Riefer, Joshua (2018-07). An Investigation in Tone Characteristics of 3D Printed Ukulele Chambers. Master's Thesis. Thesis uri icon


  • Perceptive vocabulary for musical instrument sounds often lacks structure and standardization. Descriptors often convey qualitative appreciations, varying from listener to listener. Defining tone in terms of quantitative metrics enables baseline testing of traditional instruments and comparisons with developing materials and technologies. As 3D printing enters the scene of musical instrument design, relatively unexplored sound possibilities accompany its wake. This fabrication approach introduces layer-by-layer build control and simultaneously adds the complexity of anisotropic material properties. Understanding 3D printed instruments' acoustical characteristics seems the first step toward wielding the technology to design for specific sound qualities. In this endeavor, three metrics of tone were defined in light of existing studies and consideration for feasible frequency and time response analytics. Three different soprano style ukulele chambers were printed on a TAZ 6 printer using ABS, PLA and HIPS plastic and assembled with standardized components. Sounds were recorded and run through MATLAB using FFT and spectrogram functionality. Comparisons were made with traditional wood ukulele chamber fabrication. Metric use showed three different aspects of analyzed signal data that pertained to qualitative tone descriptions. Number of Harmonics showed promise as a meaningful gage of Fullness, decay time suggested that Sustain differentiates between ukulele sounds, and lastly, comparing fundamental frequency relative amplitude to other harmonics at decay time provided insight into pitch Strength.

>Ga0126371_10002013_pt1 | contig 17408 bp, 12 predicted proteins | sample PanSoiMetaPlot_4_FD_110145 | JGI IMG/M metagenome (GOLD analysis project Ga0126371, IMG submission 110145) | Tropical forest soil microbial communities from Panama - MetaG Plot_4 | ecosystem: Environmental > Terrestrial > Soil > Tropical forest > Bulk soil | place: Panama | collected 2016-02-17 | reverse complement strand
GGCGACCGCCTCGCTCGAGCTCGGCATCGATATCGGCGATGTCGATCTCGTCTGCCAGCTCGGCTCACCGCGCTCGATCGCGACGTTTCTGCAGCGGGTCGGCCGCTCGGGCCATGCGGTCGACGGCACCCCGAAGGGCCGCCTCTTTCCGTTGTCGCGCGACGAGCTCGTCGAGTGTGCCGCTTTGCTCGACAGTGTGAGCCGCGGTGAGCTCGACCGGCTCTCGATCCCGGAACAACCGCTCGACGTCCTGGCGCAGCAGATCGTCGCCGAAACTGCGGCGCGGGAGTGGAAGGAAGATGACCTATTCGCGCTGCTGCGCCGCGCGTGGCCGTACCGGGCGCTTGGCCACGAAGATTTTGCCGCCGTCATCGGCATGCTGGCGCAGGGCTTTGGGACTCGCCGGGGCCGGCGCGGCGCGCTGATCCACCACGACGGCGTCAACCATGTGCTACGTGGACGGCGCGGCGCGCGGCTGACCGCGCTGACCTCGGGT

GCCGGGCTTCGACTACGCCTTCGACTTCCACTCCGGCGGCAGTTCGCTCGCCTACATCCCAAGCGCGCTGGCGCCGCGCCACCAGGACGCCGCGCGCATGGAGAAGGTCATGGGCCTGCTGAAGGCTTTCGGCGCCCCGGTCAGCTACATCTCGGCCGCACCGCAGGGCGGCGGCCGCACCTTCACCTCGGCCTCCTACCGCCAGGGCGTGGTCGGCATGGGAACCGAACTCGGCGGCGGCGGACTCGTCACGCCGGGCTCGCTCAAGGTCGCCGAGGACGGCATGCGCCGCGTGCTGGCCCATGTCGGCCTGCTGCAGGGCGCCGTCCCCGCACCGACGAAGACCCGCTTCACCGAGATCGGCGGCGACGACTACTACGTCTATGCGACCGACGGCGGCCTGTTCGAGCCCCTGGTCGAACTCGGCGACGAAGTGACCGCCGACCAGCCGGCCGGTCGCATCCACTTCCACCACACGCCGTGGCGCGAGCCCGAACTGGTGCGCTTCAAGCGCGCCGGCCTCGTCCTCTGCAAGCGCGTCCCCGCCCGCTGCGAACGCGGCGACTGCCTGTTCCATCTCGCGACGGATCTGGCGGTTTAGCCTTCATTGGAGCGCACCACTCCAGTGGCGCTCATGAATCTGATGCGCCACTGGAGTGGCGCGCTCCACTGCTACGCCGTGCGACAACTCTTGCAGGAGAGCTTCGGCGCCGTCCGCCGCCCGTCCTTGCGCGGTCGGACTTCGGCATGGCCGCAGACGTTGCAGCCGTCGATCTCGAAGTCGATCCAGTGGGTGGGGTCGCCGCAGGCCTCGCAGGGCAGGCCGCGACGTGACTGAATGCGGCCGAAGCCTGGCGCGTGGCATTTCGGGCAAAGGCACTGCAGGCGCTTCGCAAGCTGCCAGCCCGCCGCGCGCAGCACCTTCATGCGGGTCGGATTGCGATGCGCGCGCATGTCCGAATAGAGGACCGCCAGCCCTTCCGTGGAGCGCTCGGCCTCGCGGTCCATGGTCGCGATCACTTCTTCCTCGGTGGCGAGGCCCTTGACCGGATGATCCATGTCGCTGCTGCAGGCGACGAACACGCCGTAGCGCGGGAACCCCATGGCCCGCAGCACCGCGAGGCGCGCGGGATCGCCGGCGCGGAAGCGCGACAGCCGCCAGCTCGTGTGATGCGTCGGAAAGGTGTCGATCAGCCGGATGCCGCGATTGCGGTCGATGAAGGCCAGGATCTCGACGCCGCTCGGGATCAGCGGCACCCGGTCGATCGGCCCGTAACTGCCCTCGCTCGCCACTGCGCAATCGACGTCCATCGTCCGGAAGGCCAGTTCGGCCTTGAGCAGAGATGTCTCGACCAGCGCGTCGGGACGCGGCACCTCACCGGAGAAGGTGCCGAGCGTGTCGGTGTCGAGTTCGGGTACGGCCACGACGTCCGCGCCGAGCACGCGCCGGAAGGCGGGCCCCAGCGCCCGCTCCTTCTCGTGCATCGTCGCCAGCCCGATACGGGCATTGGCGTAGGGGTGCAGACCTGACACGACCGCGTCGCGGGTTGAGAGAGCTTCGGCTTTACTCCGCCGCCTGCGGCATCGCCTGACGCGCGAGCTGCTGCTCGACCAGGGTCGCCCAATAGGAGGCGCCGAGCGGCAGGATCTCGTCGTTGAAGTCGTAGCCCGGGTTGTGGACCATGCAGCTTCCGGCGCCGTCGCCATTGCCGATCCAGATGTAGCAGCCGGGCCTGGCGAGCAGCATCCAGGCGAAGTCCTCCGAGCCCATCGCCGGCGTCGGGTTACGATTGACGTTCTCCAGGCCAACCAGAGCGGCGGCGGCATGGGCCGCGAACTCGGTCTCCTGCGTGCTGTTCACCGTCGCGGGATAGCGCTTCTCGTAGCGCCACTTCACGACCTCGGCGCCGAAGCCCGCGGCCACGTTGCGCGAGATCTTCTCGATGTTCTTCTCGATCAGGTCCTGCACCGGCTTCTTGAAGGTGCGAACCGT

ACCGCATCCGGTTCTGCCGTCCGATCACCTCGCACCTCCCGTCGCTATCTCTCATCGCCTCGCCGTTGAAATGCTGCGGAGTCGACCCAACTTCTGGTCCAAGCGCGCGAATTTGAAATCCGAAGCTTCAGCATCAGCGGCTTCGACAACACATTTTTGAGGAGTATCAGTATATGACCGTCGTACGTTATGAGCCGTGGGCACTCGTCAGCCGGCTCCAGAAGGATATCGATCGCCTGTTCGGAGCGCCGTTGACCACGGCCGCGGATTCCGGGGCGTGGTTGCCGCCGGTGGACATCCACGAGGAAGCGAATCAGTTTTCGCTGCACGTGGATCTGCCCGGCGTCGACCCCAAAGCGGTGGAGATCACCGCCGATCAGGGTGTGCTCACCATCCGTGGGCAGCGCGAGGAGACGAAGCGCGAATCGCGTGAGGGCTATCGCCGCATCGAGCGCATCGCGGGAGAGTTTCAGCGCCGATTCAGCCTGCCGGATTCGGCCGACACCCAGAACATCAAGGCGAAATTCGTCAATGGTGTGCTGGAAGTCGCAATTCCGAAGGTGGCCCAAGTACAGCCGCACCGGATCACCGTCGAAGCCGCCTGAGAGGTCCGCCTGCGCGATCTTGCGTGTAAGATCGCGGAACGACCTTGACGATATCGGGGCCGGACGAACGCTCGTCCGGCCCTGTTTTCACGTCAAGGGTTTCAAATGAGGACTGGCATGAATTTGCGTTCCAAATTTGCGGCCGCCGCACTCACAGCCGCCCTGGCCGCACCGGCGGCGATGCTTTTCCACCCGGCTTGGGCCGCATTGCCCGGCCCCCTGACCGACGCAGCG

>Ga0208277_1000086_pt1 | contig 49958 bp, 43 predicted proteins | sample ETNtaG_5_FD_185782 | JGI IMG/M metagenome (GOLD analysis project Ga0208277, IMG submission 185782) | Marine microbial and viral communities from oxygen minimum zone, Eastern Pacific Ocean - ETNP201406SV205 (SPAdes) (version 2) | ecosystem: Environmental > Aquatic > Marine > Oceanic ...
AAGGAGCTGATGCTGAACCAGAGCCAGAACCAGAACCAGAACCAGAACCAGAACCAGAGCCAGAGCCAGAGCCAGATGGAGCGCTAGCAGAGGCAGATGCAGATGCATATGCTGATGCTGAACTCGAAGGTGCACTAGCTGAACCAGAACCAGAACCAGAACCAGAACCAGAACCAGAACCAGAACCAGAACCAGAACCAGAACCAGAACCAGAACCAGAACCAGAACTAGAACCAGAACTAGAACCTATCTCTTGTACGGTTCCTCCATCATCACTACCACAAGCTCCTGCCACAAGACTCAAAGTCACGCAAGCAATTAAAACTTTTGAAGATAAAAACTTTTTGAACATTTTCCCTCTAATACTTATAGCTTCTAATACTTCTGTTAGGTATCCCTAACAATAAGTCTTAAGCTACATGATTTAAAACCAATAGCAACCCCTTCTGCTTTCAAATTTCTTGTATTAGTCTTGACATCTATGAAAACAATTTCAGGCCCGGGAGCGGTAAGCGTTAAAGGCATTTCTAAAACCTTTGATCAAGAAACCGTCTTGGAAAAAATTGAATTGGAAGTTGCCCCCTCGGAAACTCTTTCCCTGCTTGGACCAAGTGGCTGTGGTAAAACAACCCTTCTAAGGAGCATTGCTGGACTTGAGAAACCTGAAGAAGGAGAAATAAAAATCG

publication date

  • July 2018